Sean Wilentz’s The Rise of American Democracy: Jefferson to Lincoln is the coffee table tome that actually deserves to be read. It is massive, just under a thousand pages, too big to lug through an airport, but indispensable if one wants to relive the contours of American civic life from the founding of our constitutional democracy to its unraveling under the weight of slavery. This is not the Wilentz, by the way, whom conservatives learned to loathe during the Clinton impeachment saga and who penned an essay dubbing George Bush the “worst president”: it is instead the too-intoxicating-to-browse narrative of a judicious observer who conveys the interplay between ideas, personalities, and blind chance that always drives politics. And any conservatives who can’t get Wilentz’s past polemics out of their system should read the unblinking dissections in the New Republic and Newsweek he made of Barack Obama during the primaries in 2008: if Democrats had listened, the president would have spent the last four years as a chastened senator who aimed too high too soon.
Craig Shirley’s Rendezvous with Destiny: Ronald Reagan and the Campaign That Changed America is proof that a 30-year campaign can unfold like a suspense novel if it has the right storyteller. This history of the 1980 campaign cycle is a gorgeous reminder that there was nothing inevitable about Reagan’s ascension: the country in the late ’70s was barely a quarter Republican, Edward Kennedy seemed an inevitable president, and the Republican establishment wagered its bets on Howard Baker, John Connally, and George H.W. Bush. How Reagan overcame those odds and refashioned conservatism for the modern era is an account that Shirley nails, and it is one that conservatives ought to read until it is hardwired into their brains. This is the single best book on an American election since Teddy White laid down his notepad.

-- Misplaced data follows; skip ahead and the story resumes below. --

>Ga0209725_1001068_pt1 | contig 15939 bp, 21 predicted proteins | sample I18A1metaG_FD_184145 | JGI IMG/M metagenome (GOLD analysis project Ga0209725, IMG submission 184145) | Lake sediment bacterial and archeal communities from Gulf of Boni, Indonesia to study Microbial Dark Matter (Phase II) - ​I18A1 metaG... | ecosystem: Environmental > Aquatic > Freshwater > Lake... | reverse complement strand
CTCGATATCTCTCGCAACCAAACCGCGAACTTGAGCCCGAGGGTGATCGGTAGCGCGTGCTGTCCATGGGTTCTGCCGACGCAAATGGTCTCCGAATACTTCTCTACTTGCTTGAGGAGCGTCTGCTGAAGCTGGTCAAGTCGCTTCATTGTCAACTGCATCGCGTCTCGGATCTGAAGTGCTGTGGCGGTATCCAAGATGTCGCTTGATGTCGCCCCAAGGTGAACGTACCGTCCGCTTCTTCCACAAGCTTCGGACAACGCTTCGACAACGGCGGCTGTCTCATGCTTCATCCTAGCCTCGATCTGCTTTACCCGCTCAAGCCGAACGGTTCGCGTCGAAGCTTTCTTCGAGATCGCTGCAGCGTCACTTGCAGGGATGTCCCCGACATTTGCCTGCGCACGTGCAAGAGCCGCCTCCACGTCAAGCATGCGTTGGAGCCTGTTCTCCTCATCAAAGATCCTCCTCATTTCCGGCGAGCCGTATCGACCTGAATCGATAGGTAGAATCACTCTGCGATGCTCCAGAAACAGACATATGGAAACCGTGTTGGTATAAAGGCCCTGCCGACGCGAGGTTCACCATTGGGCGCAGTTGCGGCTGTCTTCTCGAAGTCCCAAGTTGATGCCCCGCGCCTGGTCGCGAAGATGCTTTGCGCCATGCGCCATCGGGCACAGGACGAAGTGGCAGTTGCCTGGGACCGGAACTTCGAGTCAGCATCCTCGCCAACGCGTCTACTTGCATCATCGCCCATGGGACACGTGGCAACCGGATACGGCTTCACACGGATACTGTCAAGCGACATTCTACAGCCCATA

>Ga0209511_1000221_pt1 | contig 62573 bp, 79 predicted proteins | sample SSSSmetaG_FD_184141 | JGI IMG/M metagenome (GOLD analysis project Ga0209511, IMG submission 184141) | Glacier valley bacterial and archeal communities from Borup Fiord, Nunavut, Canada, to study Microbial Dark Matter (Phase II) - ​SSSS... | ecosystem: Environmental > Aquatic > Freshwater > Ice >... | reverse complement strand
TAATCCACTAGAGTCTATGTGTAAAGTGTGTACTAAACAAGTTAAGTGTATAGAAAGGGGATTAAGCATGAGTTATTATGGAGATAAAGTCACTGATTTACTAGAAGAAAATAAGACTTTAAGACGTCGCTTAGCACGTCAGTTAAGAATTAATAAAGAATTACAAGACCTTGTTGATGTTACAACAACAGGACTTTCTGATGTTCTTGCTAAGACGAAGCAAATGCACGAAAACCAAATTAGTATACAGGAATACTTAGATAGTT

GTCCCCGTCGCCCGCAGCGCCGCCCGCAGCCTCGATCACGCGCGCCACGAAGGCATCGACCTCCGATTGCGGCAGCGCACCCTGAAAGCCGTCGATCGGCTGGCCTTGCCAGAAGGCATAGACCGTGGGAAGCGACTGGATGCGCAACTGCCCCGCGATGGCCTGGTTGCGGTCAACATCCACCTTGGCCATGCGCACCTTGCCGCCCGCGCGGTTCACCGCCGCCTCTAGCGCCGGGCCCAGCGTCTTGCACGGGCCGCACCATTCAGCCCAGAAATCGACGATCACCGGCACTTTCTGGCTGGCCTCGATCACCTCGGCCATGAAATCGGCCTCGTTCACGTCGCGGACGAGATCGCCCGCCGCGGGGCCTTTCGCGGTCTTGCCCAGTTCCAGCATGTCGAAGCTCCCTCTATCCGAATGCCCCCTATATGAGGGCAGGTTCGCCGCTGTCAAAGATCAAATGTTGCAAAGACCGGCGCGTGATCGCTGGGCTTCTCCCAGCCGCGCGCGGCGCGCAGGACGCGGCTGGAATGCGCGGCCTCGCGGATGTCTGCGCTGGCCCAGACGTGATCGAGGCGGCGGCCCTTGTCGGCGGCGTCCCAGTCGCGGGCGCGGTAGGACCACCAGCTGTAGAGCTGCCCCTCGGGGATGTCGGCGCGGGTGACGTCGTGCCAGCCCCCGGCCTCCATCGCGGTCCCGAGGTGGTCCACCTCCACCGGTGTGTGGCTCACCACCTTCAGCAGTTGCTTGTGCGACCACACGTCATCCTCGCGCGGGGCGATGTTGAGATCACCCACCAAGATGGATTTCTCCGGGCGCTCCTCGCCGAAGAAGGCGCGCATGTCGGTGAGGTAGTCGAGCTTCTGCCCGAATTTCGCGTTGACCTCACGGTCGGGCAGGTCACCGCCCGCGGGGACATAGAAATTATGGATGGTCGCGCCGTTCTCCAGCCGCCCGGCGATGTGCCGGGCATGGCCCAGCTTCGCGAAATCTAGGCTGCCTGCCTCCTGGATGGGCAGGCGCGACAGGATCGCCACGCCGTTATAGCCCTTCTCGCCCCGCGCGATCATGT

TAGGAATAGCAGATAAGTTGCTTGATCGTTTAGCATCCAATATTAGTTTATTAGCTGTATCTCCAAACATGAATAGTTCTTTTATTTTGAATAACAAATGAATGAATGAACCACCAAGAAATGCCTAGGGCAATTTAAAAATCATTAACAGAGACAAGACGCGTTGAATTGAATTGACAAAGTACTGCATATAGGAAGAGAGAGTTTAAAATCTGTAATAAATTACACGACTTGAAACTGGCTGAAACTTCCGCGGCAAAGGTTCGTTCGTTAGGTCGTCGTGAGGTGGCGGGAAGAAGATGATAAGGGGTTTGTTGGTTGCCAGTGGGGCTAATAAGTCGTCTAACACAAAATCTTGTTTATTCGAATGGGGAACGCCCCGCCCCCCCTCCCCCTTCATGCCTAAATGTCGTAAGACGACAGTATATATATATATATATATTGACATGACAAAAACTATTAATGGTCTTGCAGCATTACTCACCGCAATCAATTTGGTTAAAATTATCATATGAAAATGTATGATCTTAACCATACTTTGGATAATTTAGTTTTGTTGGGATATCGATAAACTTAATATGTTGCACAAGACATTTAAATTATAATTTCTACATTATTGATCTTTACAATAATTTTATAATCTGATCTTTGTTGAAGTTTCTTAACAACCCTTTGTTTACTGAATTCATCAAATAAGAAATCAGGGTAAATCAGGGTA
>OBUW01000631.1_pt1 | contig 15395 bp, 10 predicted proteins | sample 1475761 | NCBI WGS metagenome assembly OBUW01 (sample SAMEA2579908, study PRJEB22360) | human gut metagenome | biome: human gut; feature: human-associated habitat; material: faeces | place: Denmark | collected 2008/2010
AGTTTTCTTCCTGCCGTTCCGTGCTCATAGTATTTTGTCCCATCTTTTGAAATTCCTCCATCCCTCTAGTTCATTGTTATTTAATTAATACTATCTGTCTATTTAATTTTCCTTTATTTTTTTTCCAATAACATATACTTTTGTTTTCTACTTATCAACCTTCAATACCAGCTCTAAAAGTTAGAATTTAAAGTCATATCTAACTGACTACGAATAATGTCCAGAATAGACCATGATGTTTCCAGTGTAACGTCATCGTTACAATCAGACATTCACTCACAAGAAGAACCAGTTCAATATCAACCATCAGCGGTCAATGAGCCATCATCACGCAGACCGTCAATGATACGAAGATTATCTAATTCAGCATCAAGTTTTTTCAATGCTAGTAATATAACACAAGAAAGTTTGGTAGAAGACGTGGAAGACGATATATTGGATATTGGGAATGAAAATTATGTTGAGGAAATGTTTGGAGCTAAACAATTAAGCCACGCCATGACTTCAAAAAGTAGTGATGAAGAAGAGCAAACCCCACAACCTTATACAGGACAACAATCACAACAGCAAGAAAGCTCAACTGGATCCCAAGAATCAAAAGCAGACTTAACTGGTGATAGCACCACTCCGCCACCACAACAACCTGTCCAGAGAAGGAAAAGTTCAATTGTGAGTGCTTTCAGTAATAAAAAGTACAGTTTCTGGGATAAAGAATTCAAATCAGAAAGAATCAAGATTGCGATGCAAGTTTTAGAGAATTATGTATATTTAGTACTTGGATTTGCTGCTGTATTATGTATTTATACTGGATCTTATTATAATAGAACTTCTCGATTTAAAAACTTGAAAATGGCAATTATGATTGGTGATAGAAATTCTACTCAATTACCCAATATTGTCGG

Mark Frost’s Game Six: Cincinnati, Boston, and the 1975 World Series is so good that it creates the right kind of reader’s remorse: the wish that the author would keep going and tackle Muhammad Ali’s survival of Joe Frazier in Manila, or John McEnroe’s clash with Bjorn Borg at Wimbledon in 1980, or Jack Nicklaus’ last Masters win in 1986. Every sports epic in our youth deserves to be recreated with this level of skill. It is no small gift to breathe drama into the fine print of a game between largely forgotten men played out almost 40 years ago, but Frost does it. This is baseball at its peak, when 75 million Americans stayed up watching Carlton Fisk’s winning home run, when the World Series matched its pretentious title, and when the resolution of its championship was not a month-long bore.
Artur Davis is a former member of the U.S. House of Representatives and a fellow at Harvard’s Institute of Politics.
A man of faith in a godless age is hitting Americans where it hurts.
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It won’t take long for conservatives to scratch this presidential wannabe off their 2008 scorecard.
The American Christmas, like the songs that celebrate it, makes room for everybody under the rainbow. Is that why so many people seem to be hostile to it?
Was the President done in by the economy, or by the politics of the economy?